Sunday, February 09, 2014

Edward Snowden, rhetorician?

Edward Snowden turned the NSA's tools against it -- or, depending on your point of view, ultimately in service to it. He also knows how to turn a phrase inside out to assert a moral contrast -- or else, his ACLU lawyer (Ben Wizner?) does, or the two in concert do.  This little barb in today's NYT front-pager* about how Snowden caught his documents caught my eye:

Through his lawyer at the American Civil Liberties Union, Mr. Snowden did not specifically address the government’s theory of how he obtained the files, saying in a statement: “It’s ironic that officials are giving classified information to journalists in an effort to discredit me for giving classified information to journalists. The difference is that I did so to inform the public about the government’s actions, and they’re doing so to misinform the public about mine.”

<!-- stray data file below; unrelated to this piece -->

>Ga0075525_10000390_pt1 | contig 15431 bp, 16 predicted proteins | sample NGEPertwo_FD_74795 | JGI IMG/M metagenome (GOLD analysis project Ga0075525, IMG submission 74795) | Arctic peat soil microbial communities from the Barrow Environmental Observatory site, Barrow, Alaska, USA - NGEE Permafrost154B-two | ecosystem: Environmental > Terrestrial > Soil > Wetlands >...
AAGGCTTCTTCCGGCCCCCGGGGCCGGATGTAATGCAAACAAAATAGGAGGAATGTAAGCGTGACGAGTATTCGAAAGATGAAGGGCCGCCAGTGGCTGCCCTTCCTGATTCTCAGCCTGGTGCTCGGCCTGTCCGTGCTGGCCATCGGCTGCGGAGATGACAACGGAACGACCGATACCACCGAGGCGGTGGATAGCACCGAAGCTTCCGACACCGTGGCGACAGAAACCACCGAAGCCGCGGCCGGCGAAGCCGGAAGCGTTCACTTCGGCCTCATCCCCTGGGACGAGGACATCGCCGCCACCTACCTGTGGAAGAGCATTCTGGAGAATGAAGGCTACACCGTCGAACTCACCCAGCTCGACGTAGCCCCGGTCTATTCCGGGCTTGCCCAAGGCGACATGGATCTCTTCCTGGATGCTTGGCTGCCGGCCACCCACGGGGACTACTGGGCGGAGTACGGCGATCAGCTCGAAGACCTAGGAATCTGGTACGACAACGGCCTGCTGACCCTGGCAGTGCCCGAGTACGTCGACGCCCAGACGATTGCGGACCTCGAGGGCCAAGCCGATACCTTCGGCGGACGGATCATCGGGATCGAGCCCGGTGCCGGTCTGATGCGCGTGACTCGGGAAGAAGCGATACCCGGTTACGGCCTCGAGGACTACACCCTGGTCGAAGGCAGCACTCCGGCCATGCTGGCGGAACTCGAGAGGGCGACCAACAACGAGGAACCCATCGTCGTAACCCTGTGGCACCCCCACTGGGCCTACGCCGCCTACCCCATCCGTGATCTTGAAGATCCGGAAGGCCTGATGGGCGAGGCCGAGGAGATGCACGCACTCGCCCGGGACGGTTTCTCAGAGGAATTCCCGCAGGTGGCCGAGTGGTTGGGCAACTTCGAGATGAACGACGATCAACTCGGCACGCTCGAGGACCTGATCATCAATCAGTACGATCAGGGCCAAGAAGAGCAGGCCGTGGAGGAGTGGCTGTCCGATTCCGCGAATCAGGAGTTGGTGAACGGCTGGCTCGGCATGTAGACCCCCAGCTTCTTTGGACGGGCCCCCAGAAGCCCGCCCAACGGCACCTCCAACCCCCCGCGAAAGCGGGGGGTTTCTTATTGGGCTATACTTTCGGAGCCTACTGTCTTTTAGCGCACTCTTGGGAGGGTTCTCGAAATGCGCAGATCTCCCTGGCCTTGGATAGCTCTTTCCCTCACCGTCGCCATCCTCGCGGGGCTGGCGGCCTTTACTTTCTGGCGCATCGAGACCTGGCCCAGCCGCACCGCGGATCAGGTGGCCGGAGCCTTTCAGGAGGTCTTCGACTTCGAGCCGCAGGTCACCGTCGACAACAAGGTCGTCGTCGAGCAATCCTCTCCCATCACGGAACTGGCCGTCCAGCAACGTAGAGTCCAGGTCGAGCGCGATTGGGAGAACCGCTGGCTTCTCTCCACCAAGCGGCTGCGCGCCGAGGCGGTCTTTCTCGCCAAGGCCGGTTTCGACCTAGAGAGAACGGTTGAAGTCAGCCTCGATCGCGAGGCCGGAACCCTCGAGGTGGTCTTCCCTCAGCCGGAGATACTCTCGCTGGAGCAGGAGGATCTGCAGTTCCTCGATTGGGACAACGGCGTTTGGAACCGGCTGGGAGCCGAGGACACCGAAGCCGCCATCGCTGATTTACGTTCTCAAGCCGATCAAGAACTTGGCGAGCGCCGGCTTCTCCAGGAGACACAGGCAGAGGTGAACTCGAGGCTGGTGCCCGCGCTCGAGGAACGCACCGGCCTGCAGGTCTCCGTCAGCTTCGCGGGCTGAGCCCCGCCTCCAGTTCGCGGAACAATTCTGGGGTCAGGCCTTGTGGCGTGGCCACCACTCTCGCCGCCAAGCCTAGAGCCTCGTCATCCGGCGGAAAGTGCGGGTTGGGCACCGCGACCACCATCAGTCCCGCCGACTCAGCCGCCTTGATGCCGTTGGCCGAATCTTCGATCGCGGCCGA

Nice deployment there of isocolon, repetition of grammatical forms, in service of antithesis, using two opposites in the same sentence. Maureen Dowd, who loves this kind of phrase-flipping, would be proud.

* By David Sanger and Eric Schmitt

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